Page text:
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Open AccessReview

Chronic Viral Liver Diseases: Approaching the Liver Using T Cell Receptor-Mediated Gene Technologies

Department of Dental Medicine, Karolinska Institutet, 14152 Stockholm, Sweden
Department of Laboratory Medicine, Karolinska Institutet, 14152 Stockholm, Sweden
Department of Gastroenterology, Hepatology and Endocrinology, Hannover Medical School, 30625 Hannover, Germany
Cluster of Excellence RESIST (EXC 2155), Hannover Medical School, 30625 Hannover, Germany
Centre for Individualized Infection Medicine (CiiM), 30625 Hannover, Germany
Department of Medicine, Karolinska Institutet, 14152 Stockholm, Sweden
Author to whom correspondence should be addressed.
Cells 2020, 9(6), 1471;
Received: 6 May 2020 / Revised: 4 June 2020 / Accepted: 9 June 2020 / Published: 16 June 2020
(This article belongs to the Special Issue TCR Gene Therapy: Challenges, Opportunities and Future Directions)


Chronic infection with viral hepatitis is a major risk factor for liver injury and hepatocellular carcinoma (HCC). One major contributing factor to the chronicity is the dysfunction of virus-specific T cell immunity. T cells engineered to express virus-specific T cell receptors (TCRs) may be a therapeutic option to improve host antiviral responses and have demonstrated clinical success against virus-associated tumours. This review aims to give an overview of TCRs identified from viral hepatitis research and discuss how translational lessons learned from cancer immunotherapy can be applied to the field. TCR isolation pipelines, liver homing signals, cell type options, as well as safety considerations will be discussed herein.
Keywords: chronic infection; viral hepatitis; T-cell immunotherapy chronic infection; viral hepatitis; T-cell immunotherapy

1. Introduction

1.1. Liver Tolerance and Implication for Diseases

The liver is a critical organ that performs an array of functions to support the body´s metabolism, immunity, digestion, detoxification, and vitamin storage. Located at the interface between the gut and the systemic circulation, it receives approximately 70% of its blood supply from the hepatic portal vein. As portal blood also transports a large number of foreign molecules (e.g., dietary antigens), the liver’s default immune status is essentially anti-inflammatory or immunotolerant, but it is also capable of mounting a rapid and robust immune response under appropriate conditions. The tolerogenic environment is evident in its low occurrence of post-transplant rejection, even when accepting a major histocompatibility complex (MHC) mismatched allograft [1]. While these immunosuppressive properties may prevent severe autoimmune responses and liver transplant rejections, they are disadvantageous against pathogens that have specialized in infecting the liver. An invading pathogen can induce a persistent inflammatory response which may lead to further liver complications such as the development of fibrosis, cirrhosis, and eventually hepatocellular carcinoma (HCC).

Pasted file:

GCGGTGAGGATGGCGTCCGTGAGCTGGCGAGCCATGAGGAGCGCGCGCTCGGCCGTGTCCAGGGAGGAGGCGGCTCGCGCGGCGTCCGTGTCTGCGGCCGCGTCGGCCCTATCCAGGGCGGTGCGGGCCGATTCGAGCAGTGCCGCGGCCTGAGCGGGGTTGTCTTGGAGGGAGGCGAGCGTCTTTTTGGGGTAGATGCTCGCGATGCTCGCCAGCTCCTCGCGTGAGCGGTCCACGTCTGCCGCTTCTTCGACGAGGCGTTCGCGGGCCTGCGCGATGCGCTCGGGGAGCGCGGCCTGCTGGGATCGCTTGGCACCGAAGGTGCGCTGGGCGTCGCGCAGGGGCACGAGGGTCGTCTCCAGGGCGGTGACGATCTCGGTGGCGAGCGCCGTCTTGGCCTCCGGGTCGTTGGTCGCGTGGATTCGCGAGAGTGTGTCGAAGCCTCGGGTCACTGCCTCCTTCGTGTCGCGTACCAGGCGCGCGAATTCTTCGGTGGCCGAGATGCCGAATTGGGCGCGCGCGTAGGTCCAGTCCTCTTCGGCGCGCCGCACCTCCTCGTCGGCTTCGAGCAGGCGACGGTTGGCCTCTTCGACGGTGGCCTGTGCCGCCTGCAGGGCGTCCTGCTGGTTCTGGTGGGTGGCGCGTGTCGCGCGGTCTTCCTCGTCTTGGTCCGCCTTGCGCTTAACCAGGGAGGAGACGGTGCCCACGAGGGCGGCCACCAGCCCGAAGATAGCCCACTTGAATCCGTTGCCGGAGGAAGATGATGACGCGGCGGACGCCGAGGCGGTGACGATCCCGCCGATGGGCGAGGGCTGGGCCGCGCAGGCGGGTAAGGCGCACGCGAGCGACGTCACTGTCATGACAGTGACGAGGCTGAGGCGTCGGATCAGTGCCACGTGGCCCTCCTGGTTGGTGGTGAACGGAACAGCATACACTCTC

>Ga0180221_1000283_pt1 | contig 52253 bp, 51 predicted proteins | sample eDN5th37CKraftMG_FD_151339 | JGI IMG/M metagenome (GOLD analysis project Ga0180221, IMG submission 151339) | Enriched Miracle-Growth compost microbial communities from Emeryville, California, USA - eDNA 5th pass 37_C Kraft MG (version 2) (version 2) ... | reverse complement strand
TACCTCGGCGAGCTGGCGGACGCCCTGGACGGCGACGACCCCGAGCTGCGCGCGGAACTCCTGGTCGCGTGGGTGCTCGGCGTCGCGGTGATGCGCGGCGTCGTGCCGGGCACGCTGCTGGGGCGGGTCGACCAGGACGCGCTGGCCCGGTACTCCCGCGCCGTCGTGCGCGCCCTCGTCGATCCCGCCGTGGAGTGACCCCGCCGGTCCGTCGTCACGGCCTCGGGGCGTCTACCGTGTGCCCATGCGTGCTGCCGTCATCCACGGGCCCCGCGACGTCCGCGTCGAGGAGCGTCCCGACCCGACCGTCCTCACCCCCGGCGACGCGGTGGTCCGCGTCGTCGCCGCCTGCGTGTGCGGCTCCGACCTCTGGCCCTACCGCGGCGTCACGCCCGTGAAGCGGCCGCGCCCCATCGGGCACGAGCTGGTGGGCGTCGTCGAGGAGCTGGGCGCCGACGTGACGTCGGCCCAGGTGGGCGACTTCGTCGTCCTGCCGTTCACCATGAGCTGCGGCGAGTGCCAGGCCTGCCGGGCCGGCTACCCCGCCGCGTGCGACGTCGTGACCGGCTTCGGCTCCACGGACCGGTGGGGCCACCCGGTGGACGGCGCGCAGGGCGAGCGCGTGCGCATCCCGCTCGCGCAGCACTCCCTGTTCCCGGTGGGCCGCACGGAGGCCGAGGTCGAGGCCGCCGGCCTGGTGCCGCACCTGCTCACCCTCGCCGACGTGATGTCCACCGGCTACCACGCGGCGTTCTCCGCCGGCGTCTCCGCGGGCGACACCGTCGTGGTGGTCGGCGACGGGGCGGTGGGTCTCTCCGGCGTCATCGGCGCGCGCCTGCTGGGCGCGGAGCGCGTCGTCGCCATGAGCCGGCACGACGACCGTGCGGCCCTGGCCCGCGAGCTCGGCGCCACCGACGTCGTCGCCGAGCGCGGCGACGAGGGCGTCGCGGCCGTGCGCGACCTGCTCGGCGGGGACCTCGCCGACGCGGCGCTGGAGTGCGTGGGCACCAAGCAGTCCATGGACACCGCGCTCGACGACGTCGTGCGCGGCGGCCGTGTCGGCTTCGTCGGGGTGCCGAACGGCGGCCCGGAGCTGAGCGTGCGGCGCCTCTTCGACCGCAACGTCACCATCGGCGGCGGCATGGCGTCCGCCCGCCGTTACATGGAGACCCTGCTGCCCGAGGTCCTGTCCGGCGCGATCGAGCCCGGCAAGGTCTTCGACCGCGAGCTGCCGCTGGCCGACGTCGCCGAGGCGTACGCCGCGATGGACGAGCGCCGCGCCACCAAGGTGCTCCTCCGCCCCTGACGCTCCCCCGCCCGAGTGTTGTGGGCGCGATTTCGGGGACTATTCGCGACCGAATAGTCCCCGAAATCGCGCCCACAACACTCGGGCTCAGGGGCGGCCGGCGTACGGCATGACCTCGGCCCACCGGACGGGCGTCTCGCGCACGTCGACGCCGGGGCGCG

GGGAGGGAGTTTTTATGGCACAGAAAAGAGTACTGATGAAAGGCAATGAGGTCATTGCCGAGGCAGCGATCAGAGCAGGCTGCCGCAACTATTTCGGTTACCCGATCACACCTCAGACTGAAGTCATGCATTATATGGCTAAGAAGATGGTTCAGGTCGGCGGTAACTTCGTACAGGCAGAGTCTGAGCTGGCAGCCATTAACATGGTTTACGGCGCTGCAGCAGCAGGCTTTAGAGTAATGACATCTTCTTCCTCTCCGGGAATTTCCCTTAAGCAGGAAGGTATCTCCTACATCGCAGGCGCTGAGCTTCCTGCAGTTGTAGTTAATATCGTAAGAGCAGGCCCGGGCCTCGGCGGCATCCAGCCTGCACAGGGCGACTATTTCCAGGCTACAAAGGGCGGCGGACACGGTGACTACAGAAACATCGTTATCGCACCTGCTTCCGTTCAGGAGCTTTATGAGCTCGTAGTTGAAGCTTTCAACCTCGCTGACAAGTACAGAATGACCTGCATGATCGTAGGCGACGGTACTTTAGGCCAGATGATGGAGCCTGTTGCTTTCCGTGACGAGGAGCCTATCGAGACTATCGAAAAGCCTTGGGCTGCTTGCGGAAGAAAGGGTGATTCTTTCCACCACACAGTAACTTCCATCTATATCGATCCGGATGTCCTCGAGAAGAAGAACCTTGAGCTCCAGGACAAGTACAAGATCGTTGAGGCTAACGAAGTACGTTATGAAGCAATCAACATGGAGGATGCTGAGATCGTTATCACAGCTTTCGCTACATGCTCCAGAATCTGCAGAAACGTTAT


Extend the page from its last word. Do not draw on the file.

Host immune surveillance is critical for the detection and removal of aberrant and/or transformed cells and requires an effective crosstalk between the innate and adaptive immune systems. However, in cases of advanced liver disease, especially in HCC patients, dysfunctional T cell phenotypes are well described, and immune checkpoint molecules such as cytotoxic T-lymphocyte-associated protein 4 (CTLA-4) and programmed cell death protein 1 (PD-1) are upregulated in HCC-infiltrating T lymphocytes [2,3]. CTLA-4 negatively modulates the priming phase of the T cell response by outcompeting CD28 for binding of its ligands CD80/86, which are found on the surface of antigen-presenting cells (APCs), resulting in inhibitory signaling. CTLA-4 is upregulated in activated T cells and is also highly expressed on regulatory T cells (Tregs). PD-1 is another checkpoint molecule mainly found on mature peripheral T cells, natural killer (NK) cells, and several APCs. Its ligand, PD-L1, is highly expressed in HCC, and the constitutive activation of this axis leads to T cell exhaustion. Other inhibitory immune checkpoint molecules found to be upregulated in HCC include T cell immunoglobulin mucin-3 (TIM-3) and Lymphocyte-activation gene 3 (LAG-3) [3].